Sometimes for practice we would go to the Diman High School field and I would hit him "Major League" fly balls.  He performed well and knew he was as talented as anyone at SIBL. 

Although Lucas hit several homeruns and played a solid infield and outfield throughout the season...he was not chosen for the All Star team.  He completely broke down and cried like a baby when he received the news... I had no explanations for him and broke down with him.  My heart fell out of my chest...  I looked at who was picked for the team and felt that a few were...  well... I think you know what I mean.   I didn't make a fuss with SIBL and in time Lucas accepted it and moved on!

 

With the SIBL regular season ending during the latter part of June and Lucas not playing

on the SIBL All Stars, his baseball was finished for the rest of the summer.

 

I wanted to do something for him and for all of kids who were not playing.  I felt that there's a need for a league that encourages free spirit and competition which allows all to feel like they are part of the a team.  A league to learn the game (as well as learn how to win and lose), to become better players (on and off the field), and one that politics has no place.  I wanted it to be fair for everyone, including the kids with no affluence or no influence.  Youth leagues are suppose to be for the kids and not the adults craving and searching for some kind of power and control.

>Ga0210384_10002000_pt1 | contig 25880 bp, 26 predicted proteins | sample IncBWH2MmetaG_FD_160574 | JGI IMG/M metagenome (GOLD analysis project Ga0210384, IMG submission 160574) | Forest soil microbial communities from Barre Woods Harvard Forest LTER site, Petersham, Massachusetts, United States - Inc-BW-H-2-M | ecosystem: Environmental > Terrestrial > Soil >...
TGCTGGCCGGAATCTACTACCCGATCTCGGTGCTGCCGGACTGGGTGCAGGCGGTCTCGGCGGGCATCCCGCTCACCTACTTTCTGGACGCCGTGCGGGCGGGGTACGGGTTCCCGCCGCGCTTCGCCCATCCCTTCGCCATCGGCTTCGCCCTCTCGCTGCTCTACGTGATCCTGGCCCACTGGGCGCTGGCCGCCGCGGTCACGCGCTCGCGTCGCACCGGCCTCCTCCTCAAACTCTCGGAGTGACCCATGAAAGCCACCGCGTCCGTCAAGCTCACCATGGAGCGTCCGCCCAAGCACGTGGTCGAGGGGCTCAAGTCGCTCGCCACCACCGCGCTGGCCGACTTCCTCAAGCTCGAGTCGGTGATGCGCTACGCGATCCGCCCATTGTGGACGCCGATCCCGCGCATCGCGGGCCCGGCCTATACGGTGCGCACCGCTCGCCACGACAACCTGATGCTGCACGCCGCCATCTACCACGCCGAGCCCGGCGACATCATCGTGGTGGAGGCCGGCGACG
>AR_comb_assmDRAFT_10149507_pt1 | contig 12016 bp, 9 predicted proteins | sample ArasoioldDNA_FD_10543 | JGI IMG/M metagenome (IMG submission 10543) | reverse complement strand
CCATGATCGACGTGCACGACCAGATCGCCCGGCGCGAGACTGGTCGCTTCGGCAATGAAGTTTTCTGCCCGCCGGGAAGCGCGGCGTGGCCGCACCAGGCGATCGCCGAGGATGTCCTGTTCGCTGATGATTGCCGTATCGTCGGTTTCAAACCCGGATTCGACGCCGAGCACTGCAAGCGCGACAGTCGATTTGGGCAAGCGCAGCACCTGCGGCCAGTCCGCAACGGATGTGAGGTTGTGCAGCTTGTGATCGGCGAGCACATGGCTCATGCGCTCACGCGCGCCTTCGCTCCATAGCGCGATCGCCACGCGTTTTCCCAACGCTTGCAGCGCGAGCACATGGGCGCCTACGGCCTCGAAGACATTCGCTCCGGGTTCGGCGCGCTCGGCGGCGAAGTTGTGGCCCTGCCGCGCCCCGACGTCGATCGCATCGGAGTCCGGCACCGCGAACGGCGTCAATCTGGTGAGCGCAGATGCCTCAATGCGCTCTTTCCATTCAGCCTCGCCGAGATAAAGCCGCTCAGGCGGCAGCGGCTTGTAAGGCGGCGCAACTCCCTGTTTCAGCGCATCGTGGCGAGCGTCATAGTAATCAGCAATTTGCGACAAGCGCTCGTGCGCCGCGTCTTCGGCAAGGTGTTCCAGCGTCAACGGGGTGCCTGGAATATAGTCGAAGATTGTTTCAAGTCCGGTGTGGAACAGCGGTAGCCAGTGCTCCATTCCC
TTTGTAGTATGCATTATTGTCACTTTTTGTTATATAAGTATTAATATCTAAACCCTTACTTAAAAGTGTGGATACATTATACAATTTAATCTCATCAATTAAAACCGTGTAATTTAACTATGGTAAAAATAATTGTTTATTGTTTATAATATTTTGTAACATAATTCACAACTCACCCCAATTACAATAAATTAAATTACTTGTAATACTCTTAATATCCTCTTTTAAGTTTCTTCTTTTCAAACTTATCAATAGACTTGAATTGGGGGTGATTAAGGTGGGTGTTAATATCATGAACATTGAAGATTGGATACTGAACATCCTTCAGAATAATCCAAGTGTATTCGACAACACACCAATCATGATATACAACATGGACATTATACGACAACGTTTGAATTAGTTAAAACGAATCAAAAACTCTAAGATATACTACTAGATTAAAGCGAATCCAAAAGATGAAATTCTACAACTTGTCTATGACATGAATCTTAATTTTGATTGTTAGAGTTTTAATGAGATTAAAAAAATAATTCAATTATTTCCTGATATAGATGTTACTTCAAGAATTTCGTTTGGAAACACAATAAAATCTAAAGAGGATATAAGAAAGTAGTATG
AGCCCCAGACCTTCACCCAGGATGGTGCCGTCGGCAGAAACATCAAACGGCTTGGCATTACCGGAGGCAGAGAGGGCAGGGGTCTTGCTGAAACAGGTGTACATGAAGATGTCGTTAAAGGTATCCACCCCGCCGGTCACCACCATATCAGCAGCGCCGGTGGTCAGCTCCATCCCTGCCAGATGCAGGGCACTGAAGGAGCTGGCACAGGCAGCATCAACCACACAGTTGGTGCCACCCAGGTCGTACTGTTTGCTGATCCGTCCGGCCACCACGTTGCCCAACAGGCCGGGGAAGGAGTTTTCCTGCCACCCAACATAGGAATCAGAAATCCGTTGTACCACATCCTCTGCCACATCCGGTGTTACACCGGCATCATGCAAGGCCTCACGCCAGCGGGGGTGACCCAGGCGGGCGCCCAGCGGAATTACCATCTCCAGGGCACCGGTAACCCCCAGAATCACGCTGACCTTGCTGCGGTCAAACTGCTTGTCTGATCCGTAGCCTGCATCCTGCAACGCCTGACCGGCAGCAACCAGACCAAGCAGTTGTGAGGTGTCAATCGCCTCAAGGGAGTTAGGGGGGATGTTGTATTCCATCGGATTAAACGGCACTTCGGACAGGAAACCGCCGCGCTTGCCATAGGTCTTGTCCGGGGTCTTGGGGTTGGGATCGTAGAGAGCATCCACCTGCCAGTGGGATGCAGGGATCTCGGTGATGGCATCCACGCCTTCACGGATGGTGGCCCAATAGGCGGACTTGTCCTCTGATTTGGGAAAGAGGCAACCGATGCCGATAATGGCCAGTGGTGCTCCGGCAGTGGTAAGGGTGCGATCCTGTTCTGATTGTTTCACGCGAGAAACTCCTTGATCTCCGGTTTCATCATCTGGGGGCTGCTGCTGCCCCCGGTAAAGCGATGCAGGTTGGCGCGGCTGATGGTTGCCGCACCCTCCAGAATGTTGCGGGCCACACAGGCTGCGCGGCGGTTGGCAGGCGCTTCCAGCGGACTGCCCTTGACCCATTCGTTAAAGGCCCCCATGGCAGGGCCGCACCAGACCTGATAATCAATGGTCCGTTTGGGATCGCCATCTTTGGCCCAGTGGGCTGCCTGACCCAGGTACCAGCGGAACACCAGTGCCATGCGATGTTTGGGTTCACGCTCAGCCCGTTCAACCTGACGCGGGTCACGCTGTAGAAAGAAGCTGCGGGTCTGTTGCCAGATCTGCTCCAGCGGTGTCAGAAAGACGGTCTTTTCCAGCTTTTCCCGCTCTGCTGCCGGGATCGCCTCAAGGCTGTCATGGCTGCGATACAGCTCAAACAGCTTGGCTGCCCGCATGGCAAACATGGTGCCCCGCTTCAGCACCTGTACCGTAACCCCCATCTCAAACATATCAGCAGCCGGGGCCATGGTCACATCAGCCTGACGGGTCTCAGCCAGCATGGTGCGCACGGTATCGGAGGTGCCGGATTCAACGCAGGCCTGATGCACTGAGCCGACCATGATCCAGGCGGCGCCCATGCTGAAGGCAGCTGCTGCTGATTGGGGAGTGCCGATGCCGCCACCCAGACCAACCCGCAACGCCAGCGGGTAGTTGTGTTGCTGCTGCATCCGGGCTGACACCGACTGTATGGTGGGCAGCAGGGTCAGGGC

The most important factor why the ABL got started is because after talking to Lucas about playing more baseball during that summer of 2000, he encouraged me to gather some kids to play a few games...  In August of 2000 I did just that by notifying all local newspapers and called everyone I knew who was involved in baseball, including those at SIBL.  I was just hoping for enough players to form 2 teams.  I had my fingers crossed. 

In August of 2000 the tryout was at Maplewood Park in Fall River and I couldn't believe the turnout!  Enough kids showed up to fill 12 teams...  The first year was a huge success after which I was encouraged to do it again in 2001. 

Year 2 had 16 teams, year 3 with 21 teams, year 4 - 24 teams, year 5 - 26 teams, year 6  - 35 teams, year 7 - 33 teams, year 8 with 29, 10th - 44 and this year 2010 - 43 teams from Quncy, Mass. to Plymouth, Mass., extending into Southern R.I. (Kingston, RI) and many cities and towns in between. (12th year (2011) - 49 teams playing Autumn Baseball).